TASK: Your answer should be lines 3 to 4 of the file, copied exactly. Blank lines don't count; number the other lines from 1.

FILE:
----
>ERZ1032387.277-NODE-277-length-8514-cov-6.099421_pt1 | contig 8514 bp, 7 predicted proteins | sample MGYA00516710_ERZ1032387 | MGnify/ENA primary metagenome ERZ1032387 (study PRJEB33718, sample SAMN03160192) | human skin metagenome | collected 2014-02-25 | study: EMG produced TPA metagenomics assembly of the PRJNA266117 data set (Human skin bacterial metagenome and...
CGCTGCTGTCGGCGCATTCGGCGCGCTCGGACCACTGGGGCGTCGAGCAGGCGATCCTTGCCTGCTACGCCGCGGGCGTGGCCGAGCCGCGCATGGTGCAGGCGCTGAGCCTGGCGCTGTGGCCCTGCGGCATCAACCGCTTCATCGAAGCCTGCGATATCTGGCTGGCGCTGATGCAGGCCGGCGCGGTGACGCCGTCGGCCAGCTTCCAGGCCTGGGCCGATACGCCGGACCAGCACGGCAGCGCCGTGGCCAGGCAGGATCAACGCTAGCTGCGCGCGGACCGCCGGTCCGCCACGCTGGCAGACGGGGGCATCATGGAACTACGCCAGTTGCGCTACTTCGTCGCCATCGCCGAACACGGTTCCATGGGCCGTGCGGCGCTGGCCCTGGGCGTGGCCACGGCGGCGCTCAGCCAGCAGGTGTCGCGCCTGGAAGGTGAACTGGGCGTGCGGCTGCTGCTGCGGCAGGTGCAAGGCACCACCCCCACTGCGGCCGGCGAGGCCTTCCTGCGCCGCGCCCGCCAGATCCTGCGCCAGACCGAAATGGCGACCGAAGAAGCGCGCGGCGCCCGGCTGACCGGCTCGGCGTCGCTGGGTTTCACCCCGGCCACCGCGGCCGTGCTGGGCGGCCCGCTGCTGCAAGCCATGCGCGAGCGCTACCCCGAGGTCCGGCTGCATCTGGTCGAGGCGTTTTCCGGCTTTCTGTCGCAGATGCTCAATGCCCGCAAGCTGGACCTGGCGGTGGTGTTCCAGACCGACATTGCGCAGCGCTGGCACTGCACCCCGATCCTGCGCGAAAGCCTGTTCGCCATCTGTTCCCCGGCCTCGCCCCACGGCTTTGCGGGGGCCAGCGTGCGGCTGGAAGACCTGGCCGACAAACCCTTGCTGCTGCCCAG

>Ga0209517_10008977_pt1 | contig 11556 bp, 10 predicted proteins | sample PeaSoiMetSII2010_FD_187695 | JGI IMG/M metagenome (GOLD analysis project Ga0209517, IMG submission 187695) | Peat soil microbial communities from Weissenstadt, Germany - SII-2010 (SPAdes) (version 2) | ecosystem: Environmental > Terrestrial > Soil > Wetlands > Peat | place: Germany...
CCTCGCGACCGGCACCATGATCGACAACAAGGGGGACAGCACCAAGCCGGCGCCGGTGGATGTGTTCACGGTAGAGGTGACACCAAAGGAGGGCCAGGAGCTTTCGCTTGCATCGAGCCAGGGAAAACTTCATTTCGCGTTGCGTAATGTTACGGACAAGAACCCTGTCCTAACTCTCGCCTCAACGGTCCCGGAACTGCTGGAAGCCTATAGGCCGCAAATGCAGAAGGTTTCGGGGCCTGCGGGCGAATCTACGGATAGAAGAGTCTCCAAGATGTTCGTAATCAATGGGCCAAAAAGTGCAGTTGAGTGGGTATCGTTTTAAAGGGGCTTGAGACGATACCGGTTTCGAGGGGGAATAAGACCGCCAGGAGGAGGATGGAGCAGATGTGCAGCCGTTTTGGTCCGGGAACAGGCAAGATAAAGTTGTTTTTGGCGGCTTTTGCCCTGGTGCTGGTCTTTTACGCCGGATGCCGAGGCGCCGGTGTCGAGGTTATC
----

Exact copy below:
>Ga0209517_10008977_pt1 | contig 11556 bp, 10 predicted proteins | sample PeaSoiMetSII2010_FD_187695 | JGI IMG/M metagenome (GOLD analysis project Ga0209517, IMG submission 187695) | Peat soil microbial communities from Weissenstadt, Germany - SII-2010 (SPAdes) (version 2) | ecosystem: Environmental > Terrestrial > Soil > Wetlands > Peat | place: Germany...
CCTCGCGACCGGCACCATGATCGACAACAAGGGGGACAGCACCAAGCCGGCGCCGGTGGATGTGTTCACGGTAGAGGTGACACCAAAGGAGGGCCAGGAGCTTTCGCTTGCATCGAGCCAGGGAAAACTTCATTTCGCGTTGCGTAATGTTACGGACAAGAACCCTGTCCTAACTCTCGCCTCAACGGTCCCGGAACTGCTGGAAGCCTATAGGCCGCAAATGCAGAAGGTTTCGGGGCCTGCGGGCGAATCTACGGATAGAAGAGTCTCCAAGATGTTCGTAATCAATGGGCCAAAAAGTGCAGTTGAGTGGGTATCGTTTTAAAGGGGCTTGAGACGATACCGGTTTCGAGGGGGAATAAGACCGCCAGGAGGAGGATGGAGCAGATGTGCAGCCGTTTTGGTCCGGGAACAGGCAAGATAAAGTTGTTTTTGGCGGCTTTTGCCCTGGTGCTGGTCTTTTACGCCGGATGCCGAGGCGCCGGTGTCGAGGTTATC